Sun's MySQL Move: A Win-Win

Most analysts believe the acquisition benefits both companies and is a signature milestone in Sun's long and painstaking trek back to relevancy.

If Oracle's $8.5 billion acquisition of BEA solicits mixed reactions from industry watchers (see separate story), Sun's more modest $1 billion purchase of MySQL engenders a different kind of reaction altogether. With few exceptions, most pundits we asked see it as a win-win for both companies—and a signature milestone in Sun's long and painstaking trek back to relevancy.

"[When] I compare these two big acquisitions … [I] walk away with a view that Oracle paid $8.5 [billion] to carve up an older steer and have a BBQ while Sun paid $1 [billion] to buy the most promising race horse to win the Kentucky Derby," comments industry veteran Bob Warfield, a principal with SaaS and Web 2.0 think tank Smoothspan. "What a brilliant move for Sun! Now they've united a couple of the big elements out there, Java being one and MySQL [being] the other."

Gordon Haff, a senior IT advisor with consultancy Illuminata, has a less exuberant take on Sun's move. He sees it as a good thing for Sun as well as a great thing for MySQL. The rub, he says, is that while it's possible to make a profit selling software support contracts, it's easier to (or makes more sense to) when you've yoked those support contracts to the sale of complementary technologies.

For example, marketing and supporting simply an open source database isn't as profitable as marketing and supporting an open source database in tandem with complementary hardware, data, and application integration middleware, and—of course—services. That's just what Sun proposes to bring to the table.

"Open Source or not, enterprise customers often appreciate the sort of global support that large vendors are better prepared to offer. And the ability to put together sets of products that address broad business problems is more appreciated yet. However, in the case of Open Source specifically, the fact that a large vendor can leverage Open Source products to sell other software and even hardware creates far more revenue opportunities than when the only thing a company can sell is a support contract on a single piece of software," writes Haff on the Illuminata Weblog.

"In the Sun and MySQL case, for example, one can [imagine] Sun eyeing the vast population of MySQL users not so much for the opportunity to sell MySQL support contracts but as an entree for selling other Sun middleware, Solaris, and Sun hardware. One can imagine a conversation like this repeated many times: 'Oh, you need better performance out of MySQL running on Linux? Of course, we're happy to help. But you might think about Solaris because we have this DTrace tool. We also have this ZFS file system. And, oh, have you heard about Thumper?'"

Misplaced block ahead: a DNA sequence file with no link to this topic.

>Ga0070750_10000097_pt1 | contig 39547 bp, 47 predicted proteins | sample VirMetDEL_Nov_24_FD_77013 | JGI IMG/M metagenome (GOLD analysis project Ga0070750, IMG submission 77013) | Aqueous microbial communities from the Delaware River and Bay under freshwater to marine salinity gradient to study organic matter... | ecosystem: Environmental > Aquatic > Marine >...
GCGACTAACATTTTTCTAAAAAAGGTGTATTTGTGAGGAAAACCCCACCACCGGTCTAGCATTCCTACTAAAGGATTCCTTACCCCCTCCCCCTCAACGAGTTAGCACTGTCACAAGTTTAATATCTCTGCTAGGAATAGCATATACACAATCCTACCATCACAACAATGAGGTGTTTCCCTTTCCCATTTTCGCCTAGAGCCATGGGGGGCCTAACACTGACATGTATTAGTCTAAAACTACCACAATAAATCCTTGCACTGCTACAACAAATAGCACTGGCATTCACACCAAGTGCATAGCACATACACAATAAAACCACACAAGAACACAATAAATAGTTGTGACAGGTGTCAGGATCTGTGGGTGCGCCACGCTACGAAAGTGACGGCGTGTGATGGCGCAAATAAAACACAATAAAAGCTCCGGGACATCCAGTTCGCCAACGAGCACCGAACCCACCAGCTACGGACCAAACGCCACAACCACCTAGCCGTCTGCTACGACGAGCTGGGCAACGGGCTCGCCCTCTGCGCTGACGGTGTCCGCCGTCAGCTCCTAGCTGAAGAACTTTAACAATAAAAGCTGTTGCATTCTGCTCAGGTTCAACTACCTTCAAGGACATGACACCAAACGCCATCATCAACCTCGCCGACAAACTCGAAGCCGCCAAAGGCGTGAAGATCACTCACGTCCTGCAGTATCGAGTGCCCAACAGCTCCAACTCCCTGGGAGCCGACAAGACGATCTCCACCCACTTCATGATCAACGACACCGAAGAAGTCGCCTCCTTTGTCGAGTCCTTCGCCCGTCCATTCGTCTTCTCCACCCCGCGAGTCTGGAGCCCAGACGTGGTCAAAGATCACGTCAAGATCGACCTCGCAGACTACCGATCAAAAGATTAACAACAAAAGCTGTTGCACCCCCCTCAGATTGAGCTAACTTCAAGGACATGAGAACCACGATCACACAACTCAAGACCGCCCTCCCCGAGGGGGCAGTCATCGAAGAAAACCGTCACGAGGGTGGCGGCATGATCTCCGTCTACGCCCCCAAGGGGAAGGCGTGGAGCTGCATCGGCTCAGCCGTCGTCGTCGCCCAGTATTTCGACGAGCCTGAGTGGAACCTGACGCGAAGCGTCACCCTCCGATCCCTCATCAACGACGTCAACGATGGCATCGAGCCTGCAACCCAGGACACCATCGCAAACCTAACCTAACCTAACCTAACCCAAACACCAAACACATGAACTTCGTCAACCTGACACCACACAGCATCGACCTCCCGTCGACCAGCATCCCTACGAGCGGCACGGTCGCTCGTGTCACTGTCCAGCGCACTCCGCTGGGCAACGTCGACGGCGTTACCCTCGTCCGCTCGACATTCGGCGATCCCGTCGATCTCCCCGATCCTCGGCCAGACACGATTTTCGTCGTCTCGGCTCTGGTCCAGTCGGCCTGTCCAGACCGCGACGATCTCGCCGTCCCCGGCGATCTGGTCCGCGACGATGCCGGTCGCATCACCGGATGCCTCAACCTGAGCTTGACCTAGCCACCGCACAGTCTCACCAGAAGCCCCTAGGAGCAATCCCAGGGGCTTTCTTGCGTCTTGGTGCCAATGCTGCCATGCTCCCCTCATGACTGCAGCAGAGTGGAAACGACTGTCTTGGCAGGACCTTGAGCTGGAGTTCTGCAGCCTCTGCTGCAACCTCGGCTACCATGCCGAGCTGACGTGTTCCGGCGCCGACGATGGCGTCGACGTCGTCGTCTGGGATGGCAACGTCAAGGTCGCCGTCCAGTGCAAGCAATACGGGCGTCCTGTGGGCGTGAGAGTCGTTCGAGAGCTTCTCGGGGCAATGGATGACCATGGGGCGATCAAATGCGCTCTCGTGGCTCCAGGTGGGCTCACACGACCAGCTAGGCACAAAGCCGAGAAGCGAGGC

That's the strategy Sun chief Jonathan Schwartz outlined on his blog.

"We've historically worked at arm's length to optimize MySQL on Sun's platforms. Just as we did for Oracle in their early days, our performance engineering teams will sit (virtually) with their counterparts in MySQL and in the community, leveraging technologies such as ZFS and DTrace … to ensure Sakila flies—along with the rest of the [Linux, Apache, MySQL and PHP] stack," Schwartz writes.

"I've asked our team to negotiate an arms' length commercial transaction, prior to closing, that allows us to provide Global Enterprise Support for MySQL—so that traditional enterprises looking for the same mission critical support they've come to expect with proprietary databases can have that peace of mind with MySQL, as well," Schwartz continues. "This gives traditional enterprises a world of new choices and competition. … [I]f there's one item customers have been asking from us for years it's more innovation in the database marketplace—we're now in a position to respond."

There's more, too, according to Schwartz: the addition of MySQL helps give Sun a one-stop open source stack, from the operating system to the database to the virtualization tier to—even—the data integration middleware (J2EE).

"[N]o platform vendor has assembled all the core elements of a completely open source operating system for the Internet," he claims. "With this acquisition, we will have done just that—positioned Sun at the center of the Web, as the definitive provider of high performance platforms for the Web economy."

About the Author

Stephen Swoyer is a Nashville, TN-based freelance journalist who writes about technology.

comments powered by Disqus